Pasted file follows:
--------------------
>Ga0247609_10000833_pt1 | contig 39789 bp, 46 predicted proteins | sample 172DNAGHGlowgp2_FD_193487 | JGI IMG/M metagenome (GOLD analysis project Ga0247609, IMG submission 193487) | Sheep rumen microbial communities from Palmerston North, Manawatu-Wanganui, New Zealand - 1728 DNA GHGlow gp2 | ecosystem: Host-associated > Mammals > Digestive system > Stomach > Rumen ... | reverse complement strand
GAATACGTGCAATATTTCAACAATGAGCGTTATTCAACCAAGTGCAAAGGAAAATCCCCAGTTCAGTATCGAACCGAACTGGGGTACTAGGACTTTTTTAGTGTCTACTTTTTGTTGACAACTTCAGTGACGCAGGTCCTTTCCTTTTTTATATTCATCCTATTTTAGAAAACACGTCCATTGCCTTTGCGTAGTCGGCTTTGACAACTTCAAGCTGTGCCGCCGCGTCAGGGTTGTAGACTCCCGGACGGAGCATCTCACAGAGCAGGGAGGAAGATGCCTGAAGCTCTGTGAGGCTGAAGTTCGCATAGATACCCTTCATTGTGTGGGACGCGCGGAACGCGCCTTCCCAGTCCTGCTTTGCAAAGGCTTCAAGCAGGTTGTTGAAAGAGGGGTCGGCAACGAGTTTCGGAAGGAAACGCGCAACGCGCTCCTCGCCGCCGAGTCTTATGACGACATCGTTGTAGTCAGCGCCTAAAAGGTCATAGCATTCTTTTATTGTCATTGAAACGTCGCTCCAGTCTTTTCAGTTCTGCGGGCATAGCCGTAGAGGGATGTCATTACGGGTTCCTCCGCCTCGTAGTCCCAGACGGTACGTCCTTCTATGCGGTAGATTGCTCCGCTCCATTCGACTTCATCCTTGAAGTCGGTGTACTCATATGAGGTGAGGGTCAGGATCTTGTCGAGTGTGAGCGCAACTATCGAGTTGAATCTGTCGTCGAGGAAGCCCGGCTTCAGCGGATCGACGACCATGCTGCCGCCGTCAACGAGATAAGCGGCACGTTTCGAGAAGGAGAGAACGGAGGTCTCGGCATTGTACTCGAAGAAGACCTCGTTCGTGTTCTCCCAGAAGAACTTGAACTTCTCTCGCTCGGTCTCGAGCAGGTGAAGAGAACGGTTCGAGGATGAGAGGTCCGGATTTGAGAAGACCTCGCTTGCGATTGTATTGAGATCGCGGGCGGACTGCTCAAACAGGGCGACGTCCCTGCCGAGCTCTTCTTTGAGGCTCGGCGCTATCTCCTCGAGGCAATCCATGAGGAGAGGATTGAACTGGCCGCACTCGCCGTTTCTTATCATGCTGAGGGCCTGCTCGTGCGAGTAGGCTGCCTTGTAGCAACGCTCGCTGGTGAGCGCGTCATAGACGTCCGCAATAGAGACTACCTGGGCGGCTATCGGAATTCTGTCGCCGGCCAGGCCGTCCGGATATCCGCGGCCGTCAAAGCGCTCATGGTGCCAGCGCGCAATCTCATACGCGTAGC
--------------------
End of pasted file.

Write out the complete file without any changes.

>Ga0247609_10000833_pt1 | contig 39789 bp, 46 predicted proteins | sample 172DNAGHGlowgp2_FD_193487 | JGI IMG/M metagenome (GOLD analysis project Ga0247609, IMG submission 193487) | Sheep rumen microbial communities from Palmerston North, Manawatu-Wanganui, New Zealand - 1728 DNA GHGlow gp2 | ecosystem: Host-associated > Mammals > Digestive system > Stomach > Rumen ... | reverse complement strand
GAATACGTGCAATATTTCAACAATGAGCGTTATTCAACCAAGTGCAAAGGAAAATCCCCAGTTCAGTATCGAACCGAACTGGGGTACTAGGACTTTTTTAGTGTCTACTTTTTGTTGACAACTTCAGTGACGCAGGTCCTTTCCTTTTTTATATTCATCCTATTTTAGAAAACACGTCCATTGCCTTTGCGTAGTCGGCTTTGACAACTTCAAGCTGTGCCGCCGCGTCAGGGTTGTAGACTCCCGGACGGAGCATCTCACAGAGCAGGGAGGAAGATGCCTGAAGCTCTGTGAGGCTGAAGTTCGCATAGATACCCTTCATTGTGTGGGACGCGCGGAACGCGCCTTCCCAGTCCTGCTTTGCAAAGGCTTCAAGCAGGTTGTTGAAAGAGGGGTCGGCAACGAGTTTCGGAAGGAAACGCGCAACGCGCTCCTCGCCGCCGAGTCTTATGACGACATCGTTGTAGTCAGCGCCTAAAAGGTCATAGCATTCTTTTATTGTCATTGAAACGTCGCTCCAGTCTTTTCAGTTCTGCGGGCATAGCCGTAGAGGGATGTCATTACGGGTTCCTCCGCCTCGTAGTCCCAGACGGTACGTCCTTCTATGCGGTAGATTGCTCCGCTCCATTCGACTTCATCCTTGAAGTCGGTGTACTCATATGAGGTGAGGGTCAGGATCTTGTCGAGTGTGAGCGCAACTATCGAGTTGAATCTGTCGTCGAGGAAGCCCGGCTTCAGCGGATCGACGACCATGCTGCCGCCGTCAACGAGATAAGCGGCACGTTTCGAGAAGGAGAGAACGGAGGTCTCGGCATTGTACTCGAAGAAGACCTCGTTCGTGTTCTCCCAGAAGAACTTGAACTTCTCTCGCTCGGTCTCGAGCAGGTGAAGAGAACGGTTCGAGGATGAGAGGTCCGGATTTGAGAAGACCTCGCTTGCGATTGTATTGAGATCGCGGGCGGACTGCTCAAACAGGGCGACGTCCCTGCCGAGCTCTTCTTTGAGGCTCGGCGCTATCTCCTCGAGGCAATCCATGAGGAGAGGATTGAACTGGCCGCACTCGCCGTTTCTTATCATGCTGAGGGCCTGCTCGTGCGAGTAGGCTGCCTTGTAGCAACGCTCGCTGGTGAGCGCGTCATAGACGTCCGCAATAGAGACTACCTGGGCGGCTATCGGAATTCTGTCGCCGGCCAGGCCGTCCGGATATCCGCGGCCGTCAAAGCGCTCATGGTGCCAGCGCGCAATCTCATACGCGTAGC